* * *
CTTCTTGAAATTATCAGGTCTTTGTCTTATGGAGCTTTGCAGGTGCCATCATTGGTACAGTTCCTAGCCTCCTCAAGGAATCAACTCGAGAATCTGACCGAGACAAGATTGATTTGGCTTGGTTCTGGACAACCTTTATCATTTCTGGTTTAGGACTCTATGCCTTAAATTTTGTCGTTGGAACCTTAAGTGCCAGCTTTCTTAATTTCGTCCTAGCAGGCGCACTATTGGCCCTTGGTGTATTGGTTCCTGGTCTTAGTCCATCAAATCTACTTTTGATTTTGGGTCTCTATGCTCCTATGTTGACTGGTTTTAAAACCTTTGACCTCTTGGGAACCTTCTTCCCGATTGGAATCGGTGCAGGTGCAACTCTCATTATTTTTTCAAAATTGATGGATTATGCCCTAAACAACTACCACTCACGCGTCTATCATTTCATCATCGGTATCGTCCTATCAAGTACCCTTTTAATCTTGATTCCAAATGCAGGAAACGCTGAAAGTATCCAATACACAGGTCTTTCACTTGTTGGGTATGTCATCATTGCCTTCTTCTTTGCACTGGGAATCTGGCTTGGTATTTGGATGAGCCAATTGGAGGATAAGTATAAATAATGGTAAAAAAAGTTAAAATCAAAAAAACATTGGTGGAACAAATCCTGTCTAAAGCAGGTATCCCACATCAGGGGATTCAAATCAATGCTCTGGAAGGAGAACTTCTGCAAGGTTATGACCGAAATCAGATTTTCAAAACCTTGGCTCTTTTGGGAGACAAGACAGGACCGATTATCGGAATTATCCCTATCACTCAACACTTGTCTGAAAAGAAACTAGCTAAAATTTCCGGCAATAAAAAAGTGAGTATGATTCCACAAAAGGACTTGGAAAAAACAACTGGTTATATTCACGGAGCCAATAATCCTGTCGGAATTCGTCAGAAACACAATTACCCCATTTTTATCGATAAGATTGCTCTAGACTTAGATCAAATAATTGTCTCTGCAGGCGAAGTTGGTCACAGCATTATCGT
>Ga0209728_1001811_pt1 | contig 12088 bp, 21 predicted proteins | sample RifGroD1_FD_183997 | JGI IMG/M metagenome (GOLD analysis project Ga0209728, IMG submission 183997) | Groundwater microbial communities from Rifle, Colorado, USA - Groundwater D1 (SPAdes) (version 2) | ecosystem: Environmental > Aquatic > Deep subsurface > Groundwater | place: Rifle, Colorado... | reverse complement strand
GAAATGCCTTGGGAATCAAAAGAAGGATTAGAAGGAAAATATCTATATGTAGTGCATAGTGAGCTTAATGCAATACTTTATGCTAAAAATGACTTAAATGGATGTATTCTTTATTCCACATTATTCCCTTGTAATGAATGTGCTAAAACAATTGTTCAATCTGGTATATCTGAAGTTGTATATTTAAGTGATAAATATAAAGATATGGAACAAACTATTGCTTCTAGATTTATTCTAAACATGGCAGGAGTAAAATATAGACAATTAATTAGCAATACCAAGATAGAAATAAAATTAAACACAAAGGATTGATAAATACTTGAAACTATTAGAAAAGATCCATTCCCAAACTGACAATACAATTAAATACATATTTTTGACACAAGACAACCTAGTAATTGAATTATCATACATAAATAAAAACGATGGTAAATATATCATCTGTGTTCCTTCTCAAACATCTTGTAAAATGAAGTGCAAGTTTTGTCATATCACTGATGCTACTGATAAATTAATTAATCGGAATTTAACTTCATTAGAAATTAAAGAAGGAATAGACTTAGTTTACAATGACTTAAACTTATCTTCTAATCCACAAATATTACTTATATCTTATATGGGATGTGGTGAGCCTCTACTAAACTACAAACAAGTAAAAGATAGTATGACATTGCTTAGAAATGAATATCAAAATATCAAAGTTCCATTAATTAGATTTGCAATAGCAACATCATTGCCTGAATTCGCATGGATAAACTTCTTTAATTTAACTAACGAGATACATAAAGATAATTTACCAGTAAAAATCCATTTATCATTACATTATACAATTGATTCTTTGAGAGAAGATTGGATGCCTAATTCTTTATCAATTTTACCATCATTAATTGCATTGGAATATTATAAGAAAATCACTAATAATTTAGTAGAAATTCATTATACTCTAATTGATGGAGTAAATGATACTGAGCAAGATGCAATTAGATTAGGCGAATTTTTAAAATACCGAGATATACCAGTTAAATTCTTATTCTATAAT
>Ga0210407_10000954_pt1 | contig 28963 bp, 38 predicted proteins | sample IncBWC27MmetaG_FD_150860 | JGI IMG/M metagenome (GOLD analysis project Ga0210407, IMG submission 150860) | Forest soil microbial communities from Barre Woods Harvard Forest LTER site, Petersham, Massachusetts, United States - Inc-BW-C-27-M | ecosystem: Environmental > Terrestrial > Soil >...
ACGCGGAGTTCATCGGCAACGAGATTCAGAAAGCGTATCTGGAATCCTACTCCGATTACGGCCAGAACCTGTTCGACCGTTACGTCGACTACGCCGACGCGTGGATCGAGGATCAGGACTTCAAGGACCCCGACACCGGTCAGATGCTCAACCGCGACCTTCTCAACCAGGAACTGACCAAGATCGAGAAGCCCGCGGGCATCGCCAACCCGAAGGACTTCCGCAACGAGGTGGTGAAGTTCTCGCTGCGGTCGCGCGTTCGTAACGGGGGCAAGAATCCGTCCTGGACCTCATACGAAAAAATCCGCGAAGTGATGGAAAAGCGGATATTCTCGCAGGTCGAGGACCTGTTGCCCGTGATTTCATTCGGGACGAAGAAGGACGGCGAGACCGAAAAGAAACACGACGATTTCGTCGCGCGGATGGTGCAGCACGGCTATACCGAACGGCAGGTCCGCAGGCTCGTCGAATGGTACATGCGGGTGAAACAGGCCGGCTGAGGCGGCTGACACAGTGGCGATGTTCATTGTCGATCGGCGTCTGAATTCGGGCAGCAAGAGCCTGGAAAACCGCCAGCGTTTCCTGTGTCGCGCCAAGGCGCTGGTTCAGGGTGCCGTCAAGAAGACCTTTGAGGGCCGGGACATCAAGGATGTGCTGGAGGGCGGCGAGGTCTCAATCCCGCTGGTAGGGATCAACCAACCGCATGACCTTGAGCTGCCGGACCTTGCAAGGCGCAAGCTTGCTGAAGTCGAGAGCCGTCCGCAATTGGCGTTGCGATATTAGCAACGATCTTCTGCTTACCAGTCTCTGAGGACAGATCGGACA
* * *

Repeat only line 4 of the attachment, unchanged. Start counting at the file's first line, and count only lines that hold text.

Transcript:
>Ga0210407_10000954_pt1 | contig 28963 bp, 38 predicted proteins | sample IncBWC27MmetaG_FD_150860 | JGI IMG/M metagenome (GOLD analysis project Ga0210407, IMG submission 150860) | Forest soil microbial communities from Barre Woods Harvard Forest LTER site, Petersham, Massachusetts, United States - Inc-BW-C-27-M | ecosystem: Environmental > Terrestrial > Soil >...